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Claudia Schiffer, A Model Life

Supermodel Claudia Schiffer skillfully manages a career that proves that classic beauty will always be in fashion.
Mervyn Rothstein
From the Print Edition:
Claudia Schiffer, Jul/Aug 97

(continued from page 3)

"When we made the final decision to do it, I still had to stay to finish high school," she says. "I didn't tell anybody in school about it for six months. Even when they were doing the test photos in Paris and writing up the contract I didn't tell anyone, not even my best girlfriend. I thought, 'What if they find out. Then I'll really be different.' It was all done very discreetly. It was only the day before I left that I told my friends."

Once in Paris, the rise was swift. Editors at the influential Elle magazine saw her, liked what they saw and put her on their cover. It was Schiffer's first. Soon she was chosen for the coveted Guess? jeans campaign, which carried her face and figure around the world. Within a year, she modeled at her first fashion show—for Chanel. It led to work with Versace, Valentino, Dior and all the other giants of the fashion industry. Her relationships with Chanel and Metropolitan's Souliers would last until 1996.

"At first I wasn't sure I was doing the right thing," Schiffer says of her beginnings in the business. "I thought they were making a mistake about me. Why choose me and not these other girls at school, who I thought were much more beautiful? I thought I would be there a year, improve my French and go home. But I was lucky. I had a good start because my family was behind me. Some girls just starting out make the wrong choices because they have to do those things to make money. I was able to say, let's have fun, do things I like to do. And they turned out to be the right things."

In her nine years in the fashion world, Schiffer has learned that not all in the business do the right thing. There is, for one, the large drug subculture.

"There are a lot of drugs around," she says. "Especially lately, because drugs have become fashionable again. When I began in the late '80s, the drug world of those days was essentially over. People were more health conscious. But it's back again. Some people have nothing to do with it because of their education and beliefs, and some think it's cool. In the beginning I didn't even notice. I came from such a clean home. I was so naive. People would tell me afterward that everybody in the studio was stoned except me, and I had no idea. Now I notice. But it's not something I would ever do. I don't like to lose control over myself. I don't like the feeling of not controlling what I'm saying or thinking."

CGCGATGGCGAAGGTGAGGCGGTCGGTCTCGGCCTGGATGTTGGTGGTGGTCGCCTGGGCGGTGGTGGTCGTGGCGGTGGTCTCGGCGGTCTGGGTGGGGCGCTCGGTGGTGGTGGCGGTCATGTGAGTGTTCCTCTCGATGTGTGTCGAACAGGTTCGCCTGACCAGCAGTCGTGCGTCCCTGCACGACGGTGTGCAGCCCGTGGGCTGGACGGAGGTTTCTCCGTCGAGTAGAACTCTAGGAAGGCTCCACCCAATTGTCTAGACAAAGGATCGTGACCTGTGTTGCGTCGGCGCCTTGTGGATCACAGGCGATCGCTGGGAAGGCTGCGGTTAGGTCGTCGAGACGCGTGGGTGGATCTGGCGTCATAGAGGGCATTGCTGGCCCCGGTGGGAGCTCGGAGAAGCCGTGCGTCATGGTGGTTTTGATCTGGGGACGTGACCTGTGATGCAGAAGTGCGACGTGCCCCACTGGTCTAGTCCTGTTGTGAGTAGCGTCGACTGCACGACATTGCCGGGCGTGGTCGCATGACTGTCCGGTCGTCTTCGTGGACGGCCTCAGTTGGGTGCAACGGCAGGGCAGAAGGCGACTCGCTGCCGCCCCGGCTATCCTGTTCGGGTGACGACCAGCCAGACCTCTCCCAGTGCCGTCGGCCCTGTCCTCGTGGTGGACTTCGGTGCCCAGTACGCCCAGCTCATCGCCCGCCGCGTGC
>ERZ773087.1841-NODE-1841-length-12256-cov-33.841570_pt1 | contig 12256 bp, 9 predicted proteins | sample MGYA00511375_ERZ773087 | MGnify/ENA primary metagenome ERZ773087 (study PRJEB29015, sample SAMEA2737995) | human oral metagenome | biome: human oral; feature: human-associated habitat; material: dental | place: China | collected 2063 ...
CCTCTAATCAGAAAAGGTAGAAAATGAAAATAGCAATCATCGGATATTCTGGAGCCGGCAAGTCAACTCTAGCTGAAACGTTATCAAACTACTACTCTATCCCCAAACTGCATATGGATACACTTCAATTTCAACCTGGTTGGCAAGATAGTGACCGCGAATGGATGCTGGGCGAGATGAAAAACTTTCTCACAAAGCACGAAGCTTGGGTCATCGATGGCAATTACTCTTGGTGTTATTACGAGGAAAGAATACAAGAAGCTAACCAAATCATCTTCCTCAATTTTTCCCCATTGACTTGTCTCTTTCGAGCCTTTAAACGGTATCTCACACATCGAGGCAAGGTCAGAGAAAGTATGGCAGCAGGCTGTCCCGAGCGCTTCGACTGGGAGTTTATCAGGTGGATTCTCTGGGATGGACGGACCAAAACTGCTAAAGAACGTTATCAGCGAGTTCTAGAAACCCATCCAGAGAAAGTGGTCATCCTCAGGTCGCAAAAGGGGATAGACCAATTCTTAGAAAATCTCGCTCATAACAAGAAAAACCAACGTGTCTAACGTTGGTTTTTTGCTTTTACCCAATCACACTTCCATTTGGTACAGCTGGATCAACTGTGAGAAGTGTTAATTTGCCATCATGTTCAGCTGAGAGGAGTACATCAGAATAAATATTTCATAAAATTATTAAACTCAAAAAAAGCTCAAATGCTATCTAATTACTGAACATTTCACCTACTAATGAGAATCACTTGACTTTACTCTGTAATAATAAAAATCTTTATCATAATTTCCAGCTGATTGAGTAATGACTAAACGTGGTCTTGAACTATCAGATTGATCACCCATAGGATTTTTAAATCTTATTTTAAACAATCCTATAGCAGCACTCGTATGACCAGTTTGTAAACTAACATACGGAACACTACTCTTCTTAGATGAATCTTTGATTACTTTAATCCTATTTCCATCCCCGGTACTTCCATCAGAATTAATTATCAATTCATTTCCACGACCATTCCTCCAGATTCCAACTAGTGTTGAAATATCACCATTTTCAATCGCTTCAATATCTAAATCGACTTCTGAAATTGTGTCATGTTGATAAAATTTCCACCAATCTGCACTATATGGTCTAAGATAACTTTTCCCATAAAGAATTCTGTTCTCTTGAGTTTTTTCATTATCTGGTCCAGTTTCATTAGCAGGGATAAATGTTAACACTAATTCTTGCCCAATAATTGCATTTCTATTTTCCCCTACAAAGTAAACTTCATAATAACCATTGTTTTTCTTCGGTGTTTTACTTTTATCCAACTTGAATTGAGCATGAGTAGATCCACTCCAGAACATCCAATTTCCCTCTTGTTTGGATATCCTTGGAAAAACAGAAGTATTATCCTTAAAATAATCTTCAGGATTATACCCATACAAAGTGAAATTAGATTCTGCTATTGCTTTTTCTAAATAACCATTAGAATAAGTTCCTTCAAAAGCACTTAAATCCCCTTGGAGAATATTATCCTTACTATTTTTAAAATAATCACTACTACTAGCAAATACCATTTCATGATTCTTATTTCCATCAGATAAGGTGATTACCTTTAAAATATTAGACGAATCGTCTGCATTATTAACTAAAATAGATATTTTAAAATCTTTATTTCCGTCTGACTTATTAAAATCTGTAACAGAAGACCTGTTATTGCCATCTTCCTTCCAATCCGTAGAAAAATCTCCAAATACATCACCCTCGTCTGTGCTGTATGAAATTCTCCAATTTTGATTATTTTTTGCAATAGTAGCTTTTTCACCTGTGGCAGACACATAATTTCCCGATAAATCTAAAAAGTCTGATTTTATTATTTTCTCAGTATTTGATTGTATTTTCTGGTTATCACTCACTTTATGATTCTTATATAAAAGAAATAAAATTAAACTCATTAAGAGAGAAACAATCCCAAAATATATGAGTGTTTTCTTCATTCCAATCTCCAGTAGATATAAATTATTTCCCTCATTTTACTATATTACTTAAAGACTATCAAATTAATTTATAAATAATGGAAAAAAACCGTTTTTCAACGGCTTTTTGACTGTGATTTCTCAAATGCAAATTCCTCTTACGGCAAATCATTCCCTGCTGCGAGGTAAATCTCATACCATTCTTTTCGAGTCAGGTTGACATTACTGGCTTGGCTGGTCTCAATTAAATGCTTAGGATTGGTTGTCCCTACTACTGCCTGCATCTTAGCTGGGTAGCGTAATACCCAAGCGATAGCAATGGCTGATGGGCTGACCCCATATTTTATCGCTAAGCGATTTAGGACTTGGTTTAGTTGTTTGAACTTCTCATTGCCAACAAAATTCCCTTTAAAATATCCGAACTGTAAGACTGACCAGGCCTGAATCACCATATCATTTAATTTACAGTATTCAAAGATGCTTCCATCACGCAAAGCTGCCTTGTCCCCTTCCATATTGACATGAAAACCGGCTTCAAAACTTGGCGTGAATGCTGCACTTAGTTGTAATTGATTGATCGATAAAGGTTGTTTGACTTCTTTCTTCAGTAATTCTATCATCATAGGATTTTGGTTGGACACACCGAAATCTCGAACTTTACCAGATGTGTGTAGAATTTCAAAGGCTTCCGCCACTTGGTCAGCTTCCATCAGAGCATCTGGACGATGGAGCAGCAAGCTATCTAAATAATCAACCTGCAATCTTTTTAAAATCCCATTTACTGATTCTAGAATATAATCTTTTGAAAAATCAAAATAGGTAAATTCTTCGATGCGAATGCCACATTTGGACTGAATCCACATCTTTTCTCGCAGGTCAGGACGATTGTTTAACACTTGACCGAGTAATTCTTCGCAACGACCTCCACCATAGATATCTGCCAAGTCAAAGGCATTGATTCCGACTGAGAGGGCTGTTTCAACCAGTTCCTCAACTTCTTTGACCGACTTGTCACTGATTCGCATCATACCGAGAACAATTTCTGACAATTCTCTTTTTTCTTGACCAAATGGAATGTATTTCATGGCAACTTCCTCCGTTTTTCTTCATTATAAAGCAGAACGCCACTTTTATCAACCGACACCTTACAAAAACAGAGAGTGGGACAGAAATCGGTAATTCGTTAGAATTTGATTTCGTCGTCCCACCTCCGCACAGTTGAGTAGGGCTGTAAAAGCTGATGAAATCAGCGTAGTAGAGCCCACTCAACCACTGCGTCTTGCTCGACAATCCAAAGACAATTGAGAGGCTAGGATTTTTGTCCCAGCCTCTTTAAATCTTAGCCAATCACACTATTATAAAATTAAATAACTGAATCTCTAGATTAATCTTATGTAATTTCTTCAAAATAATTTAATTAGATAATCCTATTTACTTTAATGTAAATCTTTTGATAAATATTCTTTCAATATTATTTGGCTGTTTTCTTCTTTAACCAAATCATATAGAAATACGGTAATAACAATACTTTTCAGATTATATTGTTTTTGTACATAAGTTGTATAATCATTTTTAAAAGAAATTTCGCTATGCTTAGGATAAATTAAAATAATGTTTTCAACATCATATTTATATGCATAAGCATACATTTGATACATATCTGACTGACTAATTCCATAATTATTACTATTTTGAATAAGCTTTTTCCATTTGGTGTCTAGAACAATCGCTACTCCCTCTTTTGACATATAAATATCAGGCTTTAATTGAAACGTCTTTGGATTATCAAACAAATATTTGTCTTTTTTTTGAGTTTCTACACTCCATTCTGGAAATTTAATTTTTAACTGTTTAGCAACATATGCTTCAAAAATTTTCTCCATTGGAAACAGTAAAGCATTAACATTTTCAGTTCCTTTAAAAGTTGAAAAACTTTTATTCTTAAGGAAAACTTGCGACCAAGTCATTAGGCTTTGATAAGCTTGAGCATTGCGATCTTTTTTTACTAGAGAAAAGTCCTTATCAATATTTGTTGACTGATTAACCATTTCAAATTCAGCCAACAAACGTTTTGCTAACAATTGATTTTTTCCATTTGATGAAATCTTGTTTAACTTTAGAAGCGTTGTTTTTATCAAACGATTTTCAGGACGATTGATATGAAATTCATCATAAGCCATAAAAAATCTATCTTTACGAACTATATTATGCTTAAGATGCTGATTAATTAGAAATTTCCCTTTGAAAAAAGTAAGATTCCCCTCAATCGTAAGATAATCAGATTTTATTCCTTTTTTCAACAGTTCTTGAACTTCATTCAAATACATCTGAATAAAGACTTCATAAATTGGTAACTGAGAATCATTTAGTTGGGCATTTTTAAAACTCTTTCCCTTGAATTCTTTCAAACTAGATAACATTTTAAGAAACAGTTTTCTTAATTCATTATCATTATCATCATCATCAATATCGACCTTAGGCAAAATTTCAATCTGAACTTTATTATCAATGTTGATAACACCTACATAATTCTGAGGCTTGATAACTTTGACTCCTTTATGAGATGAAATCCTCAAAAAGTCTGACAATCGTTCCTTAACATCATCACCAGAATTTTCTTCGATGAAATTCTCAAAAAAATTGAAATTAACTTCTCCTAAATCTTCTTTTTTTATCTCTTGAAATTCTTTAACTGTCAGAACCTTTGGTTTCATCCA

Now, of course, Claudia Schiffer is recognized everywhere she goes—by the media, the paparrazzi and her many fans, all of whom constantly seek her out, taking photographs, asking for interviews and autographs. At times, she admits, it can be a little much.

"When I'm working, I consider it part of my work," she says. "If I'm attending a public event, or even if I'm on the street going to work, it's not a problem for me. But on vacation it has bothered me a lot. I understand logically that people have a need to see a celebrity, to know what's going on in their lives. But after a while it became so bad it was affecting the rest of my family, too."

Her family vacations on Majorca, where they owned a house. "There was no big wall," she says. "There was the house and the pool and the view and a little wall. And we had 20 photographers out on the wall every day. So I would stay inside all day. I didn't want to go out until the evening, when they would be gone. Then my sister and my mother started to do the same thing. We felt awkward going out in bikinis with everybody watching, or sunbathing topless on a boat, which in Europe everybody does. We couldn't do it. It was very uncomfortable being watched all the time. So we sold the house, and we're building a new one with a wall around it so we can have our private family life. I feel I have the right to take a vacation. There are many advantages of being well known, but that's the major disadvantage."

Claudia Schiffer portrait.
Schiffer refuses to pose nude, and many paparrazzi have gone to great lengths to catch her topless. A group of photographers, she says, once rented a boat and masqueraded as a vacationing family, then suddenly turned with their cameras and caught her relaxing far out at sea. Another photographer cut a hole in a tent at a fashion show in New York to benefit AIDS research and took shots of her changing costumes. Even the store on Majorca where she has photos developed, she says, made copies of shots a friend took of her topless in the Bahamas eight years ago, kept them and recently sold them. She says she has been talking with her lawyers about keeping the photos from being circulated more widely.

Another area in which she insists on some semblance of privacy is her personal life. She and the magician David Copperfield have been engaged for more than three years. He reportedly gave her a five-carat engagement ring, but so far there have been no wedding bells. She will talk about their relationship, but only a little. "I don't want to talk about my private life too much," she says. There are as yet, she says, "no official plans for marriage," but they are still very close. "We're just really great friends," she says. "We share a lot of things—hobbies, passions, interests. We have a lot of fun together." And yes, he does share with her the secrets of his astounding prestidigitations. "I'm there when he invents something, when he rehearses it, so naturally I know," she says.


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